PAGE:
The sax in performance
The saxophone became a favorite of military bands in Europe. Its powerful tone and flexibility made it an ideal band instrument, particularly for performing outdoors. It was its presence in bands that took the instrument to the United States, where it rapidly grew in popularity. In the 1920s, the saxophone became a vital component in jazz and has since taken an equally strong position in many other branches of popular music; however, it never took root where Sax wanted it to – in the orchestra.
The saxophone is perhaps one of the most flexible of instruments in terms of its variety of color and articulation. All saxophones play in a similar way – the fingering system is carried between instruments – and it is common for saxophonists to also play the clarinet. In addition, the saxophone is capable of a wide variety of avant-garde techniques, such as multiphonics, multiple tonguing, and glissandi.
With a sounding range of d♭' to a♭''', the E♭sopranino is the highest-pitched of the family. It is not generally used except in wind groups for creating special effects.
A fourth lower than the sopranino, the B♭soprano's range extends from a♭ to e♭'''. Originally the soprano – like the sopranino – had a straight body. Equally common today is the soprano with an outward curve at the bell. This change in design creates a noticeably softer sound, both are difficult to play in tune. The soprano saxophone really made its mark in the hands of jazz saxophonist Sidney Bechet in the 1920s to 1950s.
Sounding an octave below the sopranino with a range of d♭to a♭'', the E♭alto and tenor saxophones are the most ubiquitous of the saxophone family. It was the alto that took the first orchestral parts and for which were written the two best-known concertos. But the alto sax is best known for the part it played in jazz. By the mid-1920s it was an established solo instrument and was brought to the forefront of this nascent musical form by players such as Johnny Hodges in Duke Ellington's band. The instrument's capacity to play everything from smooth, lyrical music to hard-edged bop fit perfectly with the idiosyncratic style of jazz musicians.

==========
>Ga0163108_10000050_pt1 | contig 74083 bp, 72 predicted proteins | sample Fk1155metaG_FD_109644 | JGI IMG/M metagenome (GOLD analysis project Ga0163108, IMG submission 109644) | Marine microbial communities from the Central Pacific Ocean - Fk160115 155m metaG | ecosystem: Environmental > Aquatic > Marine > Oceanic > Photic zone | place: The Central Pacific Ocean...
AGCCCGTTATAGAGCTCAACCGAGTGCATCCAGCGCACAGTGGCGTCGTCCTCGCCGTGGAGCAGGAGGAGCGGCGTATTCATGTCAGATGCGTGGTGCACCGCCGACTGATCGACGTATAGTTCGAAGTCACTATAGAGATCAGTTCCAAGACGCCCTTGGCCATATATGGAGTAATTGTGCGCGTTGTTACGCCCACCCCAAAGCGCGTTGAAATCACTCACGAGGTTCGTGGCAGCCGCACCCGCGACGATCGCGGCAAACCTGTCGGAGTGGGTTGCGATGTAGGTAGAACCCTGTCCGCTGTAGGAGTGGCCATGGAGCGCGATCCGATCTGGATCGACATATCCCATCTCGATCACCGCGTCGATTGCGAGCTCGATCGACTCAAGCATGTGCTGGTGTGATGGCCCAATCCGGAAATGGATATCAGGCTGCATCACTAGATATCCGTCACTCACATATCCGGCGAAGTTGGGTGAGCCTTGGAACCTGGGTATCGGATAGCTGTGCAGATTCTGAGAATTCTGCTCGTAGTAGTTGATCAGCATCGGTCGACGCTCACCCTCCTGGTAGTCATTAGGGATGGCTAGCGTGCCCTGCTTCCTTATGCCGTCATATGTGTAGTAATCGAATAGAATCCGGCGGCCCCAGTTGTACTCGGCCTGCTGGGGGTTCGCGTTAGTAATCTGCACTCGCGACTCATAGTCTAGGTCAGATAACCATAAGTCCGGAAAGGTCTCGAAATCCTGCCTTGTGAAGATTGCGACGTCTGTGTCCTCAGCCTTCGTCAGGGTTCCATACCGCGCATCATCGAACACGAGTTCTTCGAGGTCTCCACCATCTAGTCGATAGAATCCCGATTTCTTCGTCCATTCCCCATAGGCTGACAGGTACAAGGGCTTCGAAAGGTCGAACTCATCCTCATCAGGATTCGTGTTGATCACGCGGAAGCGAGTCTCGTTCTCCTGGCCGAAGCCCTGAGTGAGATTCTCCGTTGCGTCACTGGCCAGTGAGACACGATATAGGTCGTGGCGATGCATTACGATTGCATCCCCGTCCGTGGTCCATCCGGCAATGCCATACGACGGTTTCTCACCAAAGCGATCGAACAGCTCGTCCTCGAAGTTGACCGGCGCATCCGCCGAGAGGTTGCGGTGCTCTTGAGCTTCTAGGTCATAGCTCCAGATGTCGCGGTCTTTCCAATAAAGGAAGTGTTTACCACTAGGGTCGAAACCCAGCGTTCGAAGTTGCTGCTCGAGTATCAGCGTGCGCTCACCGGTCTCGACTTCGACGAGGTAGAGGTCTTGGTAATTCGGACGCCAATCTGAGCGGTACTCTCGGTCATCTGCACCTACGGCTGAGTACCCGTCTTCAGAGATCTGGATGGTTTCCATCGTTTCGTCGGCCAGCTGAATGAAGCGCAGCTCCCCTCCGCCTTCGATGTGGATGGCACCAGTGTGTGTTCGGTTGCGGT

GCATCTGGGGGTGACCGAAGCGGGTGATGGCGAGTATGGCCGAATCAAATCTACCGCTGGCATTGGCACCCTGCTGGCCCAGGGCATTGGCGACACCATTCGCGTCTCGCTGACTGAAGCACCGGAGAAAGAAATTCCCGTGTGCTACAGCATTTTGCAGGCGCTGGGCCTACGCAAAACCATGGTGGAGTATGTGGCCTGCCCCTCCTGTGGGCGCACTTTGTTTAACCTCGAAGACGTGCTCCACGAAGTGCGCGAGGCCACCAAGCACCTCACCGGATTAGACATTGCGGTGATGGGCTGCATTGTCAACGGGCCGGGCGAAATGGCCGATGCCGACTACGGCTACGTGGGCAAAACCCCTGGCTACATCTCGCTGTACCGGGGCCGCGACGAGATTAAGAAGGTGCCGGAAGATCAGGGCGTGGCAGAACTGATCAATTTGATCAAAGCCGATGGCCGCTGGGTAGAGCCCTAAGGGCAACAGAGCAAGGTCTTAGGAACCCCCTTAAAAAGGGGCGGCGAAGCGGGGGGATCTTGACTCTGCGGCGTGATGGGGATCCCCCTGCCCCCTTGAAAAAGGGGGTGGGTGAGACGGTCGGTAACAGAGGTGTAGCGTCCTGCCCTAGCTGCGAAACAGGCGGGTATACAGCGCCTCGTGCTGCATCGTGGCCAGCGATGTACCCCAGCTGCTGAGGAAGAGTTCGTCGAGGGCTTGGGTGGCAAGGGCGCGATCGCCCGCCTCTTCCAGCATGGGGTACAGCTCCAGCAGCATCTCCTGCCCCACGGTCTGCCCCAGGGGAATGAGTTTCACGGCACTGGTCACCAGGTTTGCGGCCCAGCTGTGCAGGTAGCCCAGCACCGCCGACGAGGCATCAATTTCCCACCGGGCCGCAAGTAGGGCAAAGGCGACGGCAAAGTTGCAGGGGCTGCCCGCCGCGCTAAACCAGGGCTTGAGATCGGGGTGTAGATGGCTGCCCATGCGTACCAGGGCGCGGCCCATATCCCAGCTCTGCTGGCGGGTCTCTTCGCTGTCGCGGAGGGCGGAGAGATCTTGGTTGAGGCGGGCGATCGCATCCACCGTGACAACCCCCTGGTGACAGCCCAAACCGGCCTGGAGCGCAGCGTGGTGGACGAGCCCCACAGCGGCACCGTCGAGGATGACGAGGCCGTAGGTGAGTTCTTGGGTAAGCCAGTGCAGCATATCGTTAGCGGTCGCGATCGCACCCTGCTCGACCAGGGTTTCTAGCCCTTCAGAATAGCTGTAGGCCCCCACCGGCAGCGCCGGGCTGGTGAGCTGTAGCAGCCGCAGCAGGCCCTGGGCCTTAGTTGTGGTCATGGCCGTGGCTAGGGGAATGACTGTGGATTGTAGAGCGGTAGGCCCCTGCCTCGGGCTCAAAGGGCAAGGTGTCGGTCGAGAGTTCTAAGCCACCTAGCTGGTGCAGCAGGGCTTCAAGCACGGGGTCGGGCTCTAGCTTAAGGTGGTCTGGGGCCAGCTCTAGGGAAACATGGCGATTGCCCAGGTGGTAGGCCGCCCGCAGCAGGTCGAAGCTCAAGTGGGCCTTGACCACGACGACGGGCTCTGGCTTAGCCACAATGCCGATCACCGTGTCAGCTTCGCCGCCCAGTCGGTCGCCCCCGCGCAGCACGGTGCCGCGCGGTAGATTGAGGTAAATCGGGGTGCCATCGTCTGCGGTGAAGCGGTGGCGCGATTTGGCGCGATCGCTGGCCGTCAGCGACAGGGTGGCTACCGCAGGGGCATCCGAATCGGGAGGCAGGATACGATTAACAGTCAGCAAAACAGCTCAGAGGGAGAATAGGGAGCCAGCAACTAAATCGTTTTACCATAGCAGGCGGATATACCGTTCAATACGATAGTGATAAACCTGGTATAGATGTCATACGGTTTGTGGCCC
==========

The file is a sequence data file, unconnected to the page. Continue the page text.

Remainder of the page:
Along with alto saxophone, the B♭tenor saxophone is the most successful of the family. With a range from A♭ to e♭'', it became the most prominent solo voice of the big band from the Swing Era onward. The saxophone is probably at its best in the tenor's tessitura; here its range of articulation and tone color allied to its remarkable dexterity has made it of the most expressive instruments in jazz.
The first major tenor saxophonist was Coleman Hawkins. His achievements inspired many subsequent generations of players, including Charlie Parker, John Coltrane, Stan Getz, Sonny Rollins, and Zoot Sims. Charlie Parker was influential himself in expanding the expressive range of the saxophone to include multiphonics and extremes of pitch and color.
In spite of its low range, stretching from C to a♭', the baritone saxophone in E♭is more often used as a melody instrument than as the carrier of bass lines. The baritone saxophone player came into his own with Harry Carney of Duke Ellington's band and Jack Washington in Count Basie's orchestra. Gerry Mulligan took the solo baritone to new heights and established a style of playing that continues today.
Bass and contrabass saxophones
The lowest of the family in regular use, the bass saxophone in B♭has a range from A♭' to e♭'. Like the baritone saxophone, the bass is more commonly heard playing melodies than bass lines – in most wind and big bands the bass is taken by the tuba or double bass. Although popular at the beginning of the jazz era, the bass saxophone was rarely used after the 1930s until a revival of interest from the 1990s to the present day.
A perfect fourth lower than the bass, the contrabass saxophone's range extends from D♭' to a♭. Standing at 2 m (6.5 ft) in height, its only regular use has been to provide timbral variety to the bass saxophone.